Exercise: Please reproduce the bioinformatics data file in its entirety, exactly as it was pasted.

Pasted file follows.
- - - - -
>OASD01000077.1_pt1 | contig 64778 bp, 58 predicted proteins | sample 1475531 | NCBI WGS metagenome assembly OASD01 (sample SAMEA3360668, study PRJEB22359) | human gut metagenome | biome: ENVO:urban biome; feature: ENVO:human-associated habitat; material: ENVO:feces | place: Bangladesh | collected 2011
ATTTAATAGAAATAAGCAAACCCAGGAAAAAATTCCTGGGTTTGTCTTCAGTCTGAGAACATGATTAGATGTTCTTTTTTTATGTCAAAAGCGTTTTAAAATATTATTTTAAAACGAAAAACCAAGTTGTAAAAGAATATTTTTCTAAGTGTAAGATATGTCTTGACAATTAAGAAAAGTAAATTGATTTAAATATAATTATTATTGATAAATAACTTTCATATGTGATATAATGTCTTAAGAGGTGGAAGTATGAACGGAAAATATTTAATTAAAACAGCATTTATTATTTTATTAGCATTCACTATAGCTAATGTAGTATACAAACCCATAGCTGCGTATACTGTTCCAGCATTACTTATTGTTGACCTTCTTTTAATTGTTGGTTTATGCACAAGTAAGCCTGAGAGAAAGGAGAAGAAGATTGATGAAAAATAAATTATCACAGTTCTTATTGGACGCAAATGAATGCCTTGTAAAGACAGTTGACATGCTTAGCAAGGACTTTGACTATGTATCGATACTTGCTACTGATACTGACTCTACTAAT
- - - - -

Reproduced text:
>OASD01000077.1_pt1 | contig 64778 bp, 58 predicted proteins | sample 1475531 | NCBI WGS metagenome assembly OASD01 (sample SAMEA3360668, study PRJEB22359) | human gut metagenome | biome: ENVO:urban biome; feature: ENVO:human-associated habitat; material: ENVO:feces | place: Bangladesh | collected 2011
ATTTAATAGAAATAAGCAAACCCAGGAAAAAATTCCTGGGTTTGTCTTCAGTCTGAGAACATGATTAGATGTTCTTTTTTTATGTCAAAAGCGTTTTAAAATATTATTTTAAAACGAAAAACCAAGTTGTAAAAGAATATTTTTCTAAGTGTAAGATATGTCTTGACAATTAAGAAAAGTAAATTGATTTAAATATAATTATTATTGATAAATAACTTTCATATGTGATATAATGTCTTAAGAGGTGGAAGTATGAACGGAAAATATTTAATTAAAACAGCATTTATTATTTTATTAGCATTCACTATAGCTAATGTAGTATACAAACCCATAGCTGCGTATACTGTTCCAGCATTACTTATTGTTGACCTTCTTTTAATTGTTGGTTTATGCACAAGTAAGCCTGAGAGAAAGGAGAAGAAGATTGATGAAAAATAAATTATCACAGTTCTTATTGGACGCAAATGAATGCCTTGTAAAGACAGTTGACATGCTTAGCAAGGACTTTGACTATGTATCGATACTTGCTACTGATACTGACTCTACTAAT